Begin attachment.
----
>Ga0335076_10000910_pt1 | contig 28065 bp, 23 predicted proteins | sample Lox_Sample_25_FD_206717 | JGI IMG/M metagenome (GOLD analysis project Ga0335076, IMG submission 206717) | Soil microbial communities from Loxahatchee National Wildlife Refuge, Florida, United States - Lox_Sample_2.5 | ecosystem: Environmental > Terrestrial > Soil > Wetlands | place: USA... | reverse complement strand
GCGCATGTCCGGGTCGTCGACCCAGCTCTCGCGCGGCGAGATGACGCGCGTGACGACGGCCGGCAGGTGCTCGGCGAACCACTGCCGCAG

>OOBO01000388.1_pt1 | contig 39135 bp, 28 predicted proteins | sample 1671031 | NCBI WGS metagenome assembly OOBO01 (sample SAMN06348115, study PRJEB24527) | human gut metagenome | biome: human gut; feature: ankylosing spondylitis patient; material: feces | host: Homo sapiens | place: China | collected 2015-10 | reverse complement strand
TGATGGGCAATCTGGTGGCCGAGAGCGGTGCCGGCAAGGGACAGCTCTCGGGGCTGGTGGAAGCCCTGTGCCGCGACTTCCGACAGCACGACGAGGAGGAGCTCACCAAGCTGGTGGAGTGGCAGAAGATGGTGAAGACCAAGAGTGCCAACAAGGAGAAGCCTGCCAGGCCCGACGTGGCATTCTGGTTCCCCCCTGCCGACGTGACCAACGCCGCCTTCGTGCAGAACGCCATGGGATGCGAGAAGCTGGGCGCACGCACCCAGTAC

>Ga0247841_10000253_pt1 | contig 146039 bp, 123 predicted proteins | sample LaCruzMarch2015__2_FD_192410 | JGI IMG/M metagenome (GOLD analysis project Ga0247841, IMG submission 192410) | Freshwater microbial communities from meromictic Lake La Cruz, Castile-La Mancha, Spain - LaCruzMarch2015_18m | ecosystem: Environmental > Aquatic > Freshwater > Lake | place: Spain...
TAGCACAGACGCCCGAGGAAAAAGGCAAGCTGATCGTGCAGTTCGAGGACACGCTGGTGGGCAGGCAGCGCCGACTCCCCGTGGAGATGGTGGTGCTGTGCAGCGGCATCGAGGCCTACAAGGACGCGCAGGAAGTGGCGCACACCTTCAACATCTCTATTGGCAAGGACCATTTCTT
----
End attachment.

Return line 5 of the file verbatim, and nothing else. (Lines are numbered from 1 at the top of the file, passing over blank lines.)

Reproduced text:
>Ga0247841_10000253_pt1 | contig 146039 bp, 123 predicted proteins | sample LaCruzMarch2015__2_FD_192410 | JGI IMG/M metagenome (GOLD analysis project Ga0247841, IMG submission 192410) | Freshwater microbial communities from meromictic Lake La Cruz, Castile-La Mancha, Spain - LaCruzMarch2015_18m | ecosystem: Environmental > Aquatic > Freshwater > Lake | place: Spain...